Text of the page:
One week you're on top of the world--completely plugged into the pop culture scene via exciting performances during the marvelous Super Bowl and Grammy Awards telecasts--and the next, you're wondering why you haven't seen a single movie that was nominated for an Academy Award!
And that same week, you wake up, try to put on your shoes, and realize that suddenly, strangely...they're somehow loose! It's as if you've actually physically shrunken! And when you find yourself adjusting your car seat only minutes later--a car seat in which you've been perfectly comfortable for the past three years--it strikes you again! Something has changed!
And then it hits you: Looking at your reflection, you realize you're wearing a wonderful new shirt! And my, you look good!
Who knows, you say to yourself--maybe this will be the week I listen to all the new albums before I review them!
But the man in the mirror laughs! And you find it pretty funny yourself! Later you buy gas!
Lyle Lovett: Release Me (Lost Highway) Though he tends to drift in and out of the public sphere, performer Lyle Lovett has never been less than an extraordinarily tasteful musician--and his latest set, featuring the multiple Grammy winner with guests such as k.d. lang, Kat Edmondson and Sara & Sean Watkins, offers up more of the same fine work that's been his calling card. A mixture of originals and cover songs such as "Brown Eyed Handsome Man" and "Release Me" makes this a compelling, highly listenable return, and the cover art--depicting the singer tied up and standing on a deserted road--would make only a select few imagine what they might do were they speeding down that same road in shiny new pick-up truck, a six-pack of Budweiser on the passenger seat, and suddenly saw him standing there, the picture of helplessness! Hah, not that I ever would!
The Cranberries: Roses (Downtown) You'd be forgiven for assuming the first studio album in 10 years by the Cranberries was no small matter--I know I was impressed--until, inevitably, you find out the album was in fact recorded by an Irish band, apparently of some repute some years back, rather than those luscious little red things mysteriously grown in "bogs" up in New England and must be consumed with sugar to be at all palatable! That said, in fact I find this album quite enjoyable, especially when listened to while eating a candy bar or cupcake and playing the television--maybe a basketball game--extraordinarily loud to drown out the high-pitched singing that oddly seems to be featured on each track! But the band has sold over 30 million records in the course of their career, and that is no small accomplishment! Considering their moderate levels of Vitamin C, dietary fiber and manganese, I--and, incidentally, many doctors--would recommend them heartily!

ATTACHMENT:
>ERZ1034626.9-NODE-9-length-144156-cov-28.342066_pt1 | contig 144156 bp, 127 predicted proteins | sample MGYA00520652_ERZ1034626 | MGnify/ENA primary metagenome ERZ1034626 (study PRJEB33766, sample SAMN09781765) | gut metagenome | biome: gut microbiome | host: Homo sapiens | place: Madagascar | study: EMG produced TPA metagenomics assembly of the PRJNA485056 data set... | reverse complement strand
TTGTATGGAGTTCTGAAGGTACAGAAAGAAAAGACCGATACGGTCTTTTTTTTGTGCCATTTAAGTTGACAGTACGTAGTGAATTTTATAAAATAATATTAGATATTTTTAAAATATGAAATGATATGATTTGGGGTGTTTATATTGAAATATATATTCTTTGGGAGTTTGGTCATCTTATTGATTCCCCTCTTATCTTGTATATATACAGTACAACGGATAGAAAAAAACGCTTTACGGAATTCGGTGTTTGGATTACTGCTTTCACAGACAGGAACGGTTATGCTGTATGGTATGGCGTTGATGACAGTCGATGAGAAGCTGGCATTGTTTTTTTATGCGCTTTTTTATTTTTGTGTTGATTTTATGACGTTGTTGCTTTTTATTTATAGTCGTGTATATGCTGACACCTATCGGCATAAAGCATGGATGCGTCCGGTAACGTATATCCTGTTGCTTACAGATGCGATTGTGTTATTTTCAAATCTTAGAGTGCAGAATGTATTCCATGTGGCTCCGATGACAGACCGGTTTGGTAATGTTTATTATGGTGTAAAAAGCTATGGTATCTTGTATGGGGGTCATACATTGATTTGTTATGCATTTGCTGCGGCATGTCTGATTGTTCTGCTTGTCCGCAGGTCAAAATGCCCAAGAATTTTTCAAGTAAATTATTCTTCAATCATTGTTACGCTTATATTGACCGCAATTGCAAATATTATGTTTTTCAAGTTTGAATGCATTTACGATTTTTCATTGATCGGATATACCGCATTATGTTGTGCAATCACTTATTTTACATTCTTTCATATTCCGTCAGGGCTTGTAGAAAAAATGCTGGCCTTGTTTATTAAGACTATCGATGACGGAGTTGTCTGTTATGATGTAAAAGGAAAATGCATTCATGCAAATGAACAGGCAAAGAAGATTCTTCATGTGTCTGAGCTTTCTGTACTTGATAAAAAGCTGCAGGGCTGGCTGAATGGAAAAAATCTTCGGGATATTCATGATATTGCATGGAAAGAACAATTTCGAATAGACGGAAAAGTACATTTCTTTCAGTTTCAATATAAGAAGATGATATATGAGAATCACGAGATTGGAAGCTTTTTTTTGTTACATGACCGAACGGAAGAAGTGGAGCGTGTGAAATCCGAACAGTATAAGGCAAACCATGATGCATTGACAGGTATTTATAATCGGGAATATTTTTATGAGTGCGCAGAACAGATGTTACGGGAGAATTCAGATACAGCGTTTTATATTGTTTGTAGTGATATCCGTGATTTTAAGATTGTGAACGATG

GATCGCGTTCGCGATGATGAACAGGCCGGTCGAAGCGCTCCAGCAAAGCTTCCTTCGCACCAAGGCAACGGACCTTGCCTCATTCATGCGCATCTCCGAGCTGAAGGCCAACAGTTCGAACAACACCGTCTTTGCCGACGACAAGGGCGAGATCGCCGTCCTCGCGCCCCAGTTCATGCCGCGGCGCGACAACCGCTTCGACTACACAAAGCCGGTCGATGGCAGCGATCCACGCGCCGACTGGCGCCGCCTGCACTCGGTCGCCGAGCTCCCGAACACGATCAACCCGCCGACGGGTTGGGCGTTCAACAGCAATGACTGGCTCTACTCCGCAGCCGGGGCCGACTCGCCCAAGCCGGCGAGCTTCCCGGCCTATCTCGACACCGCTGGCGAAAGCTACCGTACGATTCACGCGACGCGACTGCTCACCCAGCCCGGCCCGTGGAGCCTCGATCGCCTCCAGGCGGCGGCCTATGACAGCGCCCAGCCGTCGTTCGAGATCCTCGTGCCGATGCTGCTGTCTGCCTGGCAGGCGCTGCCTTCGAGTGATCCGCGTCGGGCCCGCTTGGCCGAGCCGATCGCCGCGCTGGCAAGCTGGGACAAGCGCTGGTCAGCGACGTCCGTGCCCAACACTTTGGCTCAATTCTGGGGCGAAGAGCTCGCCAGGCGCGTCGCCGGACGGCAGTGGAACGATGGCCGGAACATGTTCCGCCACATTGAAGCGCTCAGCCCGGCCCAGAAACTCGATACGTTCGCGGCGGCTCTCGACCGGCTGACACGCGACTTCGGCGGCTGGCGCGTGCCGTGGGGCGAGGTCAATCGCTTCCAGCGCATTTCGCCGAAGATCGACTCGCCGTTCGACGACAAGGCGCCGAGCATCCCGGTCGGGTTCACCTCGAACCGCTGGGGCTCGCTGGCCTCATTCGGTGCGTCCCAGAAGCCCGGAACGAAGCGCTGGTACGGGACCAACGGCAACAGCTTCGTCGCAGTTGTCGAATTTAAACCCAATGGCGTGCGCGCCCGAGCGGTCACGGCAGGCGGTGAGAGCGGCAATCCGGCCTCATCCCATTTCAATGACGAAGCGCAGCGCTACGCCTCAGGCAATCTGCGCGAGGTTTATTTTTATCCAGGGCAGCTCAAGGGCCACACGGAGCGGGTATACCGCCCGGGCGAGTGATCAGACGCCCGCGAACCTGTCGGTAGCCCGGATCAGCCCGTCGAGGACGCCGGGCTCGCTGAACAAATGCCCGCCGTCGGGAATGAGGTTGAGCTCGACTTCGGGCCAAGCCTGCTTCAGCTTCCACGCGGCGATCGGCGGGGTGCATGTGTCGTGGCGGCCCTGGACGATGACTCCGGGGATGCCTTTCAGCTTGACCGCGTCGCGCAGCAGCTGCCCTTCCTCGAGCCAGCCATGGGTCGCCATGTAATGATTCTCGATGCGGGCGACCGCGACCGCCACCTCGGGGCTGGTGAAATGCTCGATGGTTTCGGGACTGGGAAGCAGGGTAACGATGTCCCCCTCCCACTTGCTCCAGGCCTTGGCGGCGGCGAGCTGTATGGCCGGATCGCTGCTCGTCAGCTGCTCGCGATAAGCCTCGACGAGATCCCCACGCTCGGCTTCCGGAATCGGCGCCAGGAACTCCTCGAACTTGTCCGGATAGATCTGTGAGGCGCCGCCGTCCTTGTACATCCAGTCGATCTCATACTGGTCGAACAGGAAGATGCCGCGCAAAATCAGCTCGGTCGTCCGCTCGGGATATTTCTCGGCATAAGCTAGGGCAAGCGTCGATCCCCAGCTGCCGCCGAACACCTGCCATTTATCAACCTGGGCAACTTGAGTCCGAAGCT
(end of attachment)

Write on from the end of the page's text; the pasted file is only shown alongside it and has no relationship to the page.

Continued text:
Pink Floyd: The Wall: Immersion Box Set (Capitol/EMI) The third of the long-awaited, multi-disc Immersion sets of Pink Floyd reissues--following Dark Side Of The Moon and Wish You Were Here--this deluxe set will be an absolute joy to long-term Floyd fans. Consisting of remastered versions of both The Wall and Is There Anybody Out There: The Wall Live, two discs of Wall demos, and a feature-heavy DVD, not to mention a set of marbles, photos and other collectibles, the box is studiously assembled and a fine tribute to the best work of latter-day Floyd. In retrospect, I find it interesting that this and Dark Side, perhaps the band's two most commercially successful albums, are so heavily devoted to the notion of personality disintegration and nervous breakdowns: Talk about playing to your audience! One hopes this won't be the last of the Immersion sets, as--despite their relative expense--many more Pink Floyd album merit this extended treatment. Highly recommended.
Il Volo: Il Volo Takes Flight From The Detroit Opera House (Geffen) I have long been a proponent for truth in advertising--ever since someone sent me a crappy Busy Buzz Buzz toy in the '60s which simply didn't perform as advertised--and I'll give the young Italian trio Il Volo this: Releasing an album featuring a "flawless version of 'O Solo Mio'" among other things, followed by the deafening sound of a helicopter crashing through the roof of the Detroit Opera House and then, while the audience screeches in terror, loading the effervescent trio onboard and taking off for the nearby Detroit Metro Airport, is one heck of a bold move! Between you and me, if there's a 5.1 version of this baby, count me in! Top notch!